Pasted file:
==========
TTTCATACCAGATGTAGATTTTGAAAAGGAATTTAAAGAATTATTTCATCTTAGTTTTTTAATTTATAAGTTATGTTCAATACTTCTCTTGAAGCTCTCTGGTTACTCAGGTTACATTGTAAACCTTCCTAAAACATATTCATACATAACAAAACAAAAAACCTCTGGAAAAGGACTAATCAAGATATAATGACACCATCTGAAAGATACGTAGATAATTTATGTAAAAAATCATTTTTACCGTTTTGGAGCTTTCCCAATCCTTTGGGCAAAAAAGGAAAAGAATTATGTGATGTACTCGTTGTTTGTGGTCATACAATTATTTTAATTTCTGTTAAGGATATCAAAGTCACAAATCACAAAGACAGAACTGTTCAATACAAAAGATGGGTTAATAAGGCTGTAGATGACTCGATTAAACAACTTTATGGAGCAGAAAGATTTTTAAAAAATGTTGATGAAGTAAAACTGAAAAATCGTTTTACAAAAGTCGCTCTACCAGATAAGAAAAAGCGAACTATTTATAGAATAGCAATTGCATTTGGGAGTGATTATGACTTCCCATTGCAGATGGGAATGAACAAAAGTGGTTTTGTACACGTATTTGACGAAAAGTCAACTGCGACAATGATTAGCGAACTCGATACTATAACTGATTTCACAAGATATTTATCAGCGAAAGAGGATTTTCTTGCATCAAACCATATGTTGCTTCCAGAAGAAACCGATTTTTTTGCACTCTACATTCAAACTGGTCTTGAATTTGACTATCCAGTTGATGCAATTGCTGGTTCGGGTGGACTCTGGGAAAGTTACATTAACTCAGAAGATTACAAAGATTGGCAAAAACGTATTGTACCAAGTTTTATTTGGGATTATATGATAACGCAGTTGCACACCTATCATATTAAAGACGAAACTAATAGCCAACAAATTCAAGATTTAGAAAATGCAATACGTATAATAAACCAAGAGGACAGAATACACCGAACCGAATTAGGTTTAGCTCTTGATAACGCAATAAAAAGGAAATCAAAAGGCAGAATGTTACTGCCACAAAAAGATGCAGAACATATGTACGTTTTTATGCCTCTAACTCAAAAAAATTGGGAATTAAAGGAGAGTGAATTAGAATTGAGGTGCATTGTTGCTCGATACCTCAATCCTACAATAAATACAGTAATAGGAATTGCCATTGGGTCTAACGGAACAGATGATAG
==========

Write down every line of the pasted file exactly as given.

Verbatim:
TTTCATACCAGATGTAGATTTTGAAAAGGAATTTAAAGAATTATTTCATCTTAGTTTTTTAATTTATAAGTTATGTTCAATACTTCTCTTGAAGCTCTCTGGTTACTCAGGTTACATTGTAAACCTTCCTAAAACATATTCATACATAACAAAACAAAAAACCTCTGGAAAAGGACTAATCAAGATATAATGACACCATCTGAAAGATACGTAGATAATTTATGTAAAAAATCATTTTTACCGTTTTGGAGCTTTCCCAATCCTTTGGGCAAAAAAGGAAAAGAATTATGTGATGTACTCGTTGTTTGTGGTCATACAATTATTTTAATTTCTGTTAAGGATATCAAAGTCACAAATCACAAAGACAGAACTGTTCAATACAAAAGATGGGTTAATAAGGCTGTAGATGACTCGATTAAACAACTTTATGGAGCAGAAAGATTTTTAAAAAATGTTGATGAAGTAAAACTGAAAAATCGTTTTACAAAAGTCGCTCTACCAGATAAGAAAAAGCGAACTATTTATAGAATAGCAATTGCATTTGGGAGTGATTATGACTTCCCATTGCAGATGGGAATGAACAAAAGTGGTTTTGTACACGTATTTGACGAAAAGTCAACTGCGACAATGATTAGCGAACTCGATACTATAACTGATTTCACAAGATATTTATCAGCGAAAGAGGATTTTCTTGCATCAAACCATATGTTGCTTCCAGAAGAAACCGATTTTTTTGCACTCTACATTCAAACTGGTCTTGAATTTGACTATCCAGTTGATGCAATTGCTGGTTCGGGTGGACTCTGGGAAAGTTACATTAACTCAGAAGATTACAAAGATTGGCAAAAACGTATTGTACCAAGTTTTATTTGGGATTATATGATAACGCAGTTGCACACCTATCATATTAAAGACGAAACTAATAGCCAACAAATTCAAGATTTAGAAAATGCAATACGTATAATAAACCAAGAGGACAGAATACACCGAACCGAATTAGGTTTAGCTCTTGATAACGCAATAAAAAGGAAATCAAAAGGCAGAATGTTACTGCCACAAAAAGATGCAGAACATATGTACGTTTTTATGCCTCTAACTCAAAAAAATTGGGAATTAAAGGAGAGTGAATTAGAATTGAGGTGCATTGTTGCTCGATACCTCAATCCTACAATAAATACAGTAATAGGAATTGCCATTGGGTCTAACGGAACAGATGATAG